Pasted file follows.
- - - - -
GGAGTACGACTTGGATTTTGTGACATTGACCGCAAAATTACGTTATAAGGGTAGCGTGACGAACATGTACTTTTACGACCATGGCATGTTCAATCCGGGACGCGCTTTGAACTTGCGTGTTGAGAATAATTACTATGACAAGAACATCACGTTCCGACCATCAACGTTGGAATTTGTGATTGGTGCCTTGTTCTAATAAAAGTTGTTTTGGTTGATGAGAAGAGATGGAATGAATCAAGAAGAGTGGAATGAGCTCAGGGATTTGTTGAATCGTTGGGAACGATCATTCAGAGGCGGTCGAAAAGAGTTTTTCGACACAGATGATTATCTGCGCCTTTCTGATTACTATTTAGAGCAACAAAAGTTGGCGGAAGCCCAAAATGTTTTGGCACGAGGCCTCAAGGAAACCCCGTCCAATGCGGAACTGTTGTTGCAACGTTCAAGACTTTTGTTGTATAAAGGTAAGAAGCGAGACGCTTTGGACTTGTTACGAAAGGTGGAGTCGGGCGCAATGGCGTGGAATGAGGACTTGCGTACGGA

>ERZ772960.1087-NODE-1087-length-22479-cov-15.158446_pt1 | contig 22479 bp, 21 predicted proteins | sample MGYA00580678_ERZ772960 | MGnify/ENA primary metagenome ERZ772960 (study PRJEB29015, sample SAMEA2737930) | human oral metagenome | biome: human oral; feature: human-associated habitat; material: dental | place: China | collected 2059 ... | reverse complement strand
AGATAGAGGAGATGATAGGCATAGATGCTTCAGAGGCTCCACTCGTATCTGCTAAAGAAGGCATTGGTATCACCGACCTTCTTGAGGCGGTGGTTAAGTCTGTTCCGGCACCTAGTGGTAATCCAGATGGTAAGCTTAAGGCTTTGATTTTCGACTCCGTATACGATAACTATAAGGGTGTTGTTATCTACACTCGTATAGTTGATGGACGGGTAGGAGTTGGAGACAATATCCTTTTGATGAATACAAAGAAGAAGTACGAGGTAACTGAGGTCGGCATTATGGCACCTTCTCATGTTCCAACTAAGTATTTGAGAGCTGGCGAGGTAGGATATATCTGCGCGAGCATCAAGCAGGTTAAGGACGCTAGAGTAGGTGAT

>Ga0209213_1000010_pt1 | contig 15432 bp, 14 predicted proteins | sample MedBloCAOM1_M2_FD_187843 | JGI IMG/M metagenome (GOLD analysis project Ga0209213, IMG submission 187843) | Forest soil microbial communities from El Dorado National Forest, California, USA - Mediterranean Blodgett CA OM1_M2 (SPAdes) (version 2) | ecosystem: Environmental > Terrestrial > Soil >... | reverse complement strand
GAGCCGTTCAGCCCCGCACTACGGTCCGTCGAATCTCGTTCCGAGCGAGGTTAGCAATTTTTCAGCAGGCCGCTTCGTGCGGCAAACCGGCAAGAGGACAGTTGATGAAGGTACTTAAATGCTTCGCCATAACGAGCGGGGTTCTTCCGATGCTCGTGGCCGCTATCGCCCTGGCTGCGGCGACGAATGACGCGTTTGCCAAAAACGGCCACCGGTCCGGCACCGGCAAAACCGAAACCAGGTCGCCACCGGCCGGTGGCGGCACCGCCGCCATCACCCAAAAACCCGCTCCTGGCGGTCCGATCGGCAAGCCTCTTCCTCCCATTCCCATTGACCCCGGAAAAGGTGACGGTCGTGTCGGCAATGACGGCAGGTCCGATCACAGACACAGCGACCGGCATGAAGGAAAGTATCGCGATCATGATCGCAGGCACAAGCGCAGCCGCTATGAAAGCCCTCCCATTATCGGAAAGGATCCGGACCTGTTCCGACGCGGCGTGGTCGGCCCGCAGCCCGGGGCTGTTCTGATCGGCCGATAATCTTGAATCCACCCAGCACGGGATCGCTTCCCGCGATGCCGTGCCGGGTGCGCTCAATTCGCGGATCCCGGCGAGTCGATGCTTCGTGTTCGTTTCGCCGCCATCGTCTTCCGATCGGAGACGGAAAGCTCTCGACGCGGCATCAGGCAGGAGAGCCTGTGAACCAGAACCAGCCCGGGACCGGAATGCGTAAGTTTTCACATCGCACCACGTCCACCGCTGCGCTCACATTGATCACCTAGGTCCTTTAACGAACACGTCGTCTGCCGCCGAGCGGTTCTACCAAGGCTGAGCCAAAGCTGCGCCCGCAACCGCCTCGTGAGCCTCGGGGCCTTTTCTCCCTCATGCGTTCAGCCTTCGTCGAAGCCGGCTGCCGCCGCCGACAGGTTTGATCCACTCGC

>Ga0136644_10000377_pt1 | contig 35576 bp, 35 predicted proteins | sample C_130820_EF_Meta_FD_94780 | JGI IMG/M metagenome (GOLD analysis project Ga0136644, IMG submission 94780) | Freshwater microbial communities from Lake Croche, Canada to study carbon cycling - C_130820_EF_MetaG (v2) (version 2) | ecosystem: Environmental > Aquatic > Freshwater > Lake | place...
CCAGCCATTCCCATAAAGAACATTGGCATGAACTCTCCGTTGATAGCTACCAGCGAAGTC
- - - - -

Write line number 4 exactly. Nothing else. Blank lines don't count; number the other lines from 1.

>Ga0209213_1000010_pt1 | contig 15432 bp, 14 predicted proteins | sample MedBloCAOM1_M2_FD_187843 | JGI IMG/M metagenome (GOLD analysis project Ga0209213, IMG submission 187843) | Forest soil microbial communities from El Dorado National Forest, California, USA - Mediterranean Blodgett CA OM1_M2 (SPAdes) (version 2) | ecosystem: Environmental > Terrestrial > Soil >... | reverse complement strand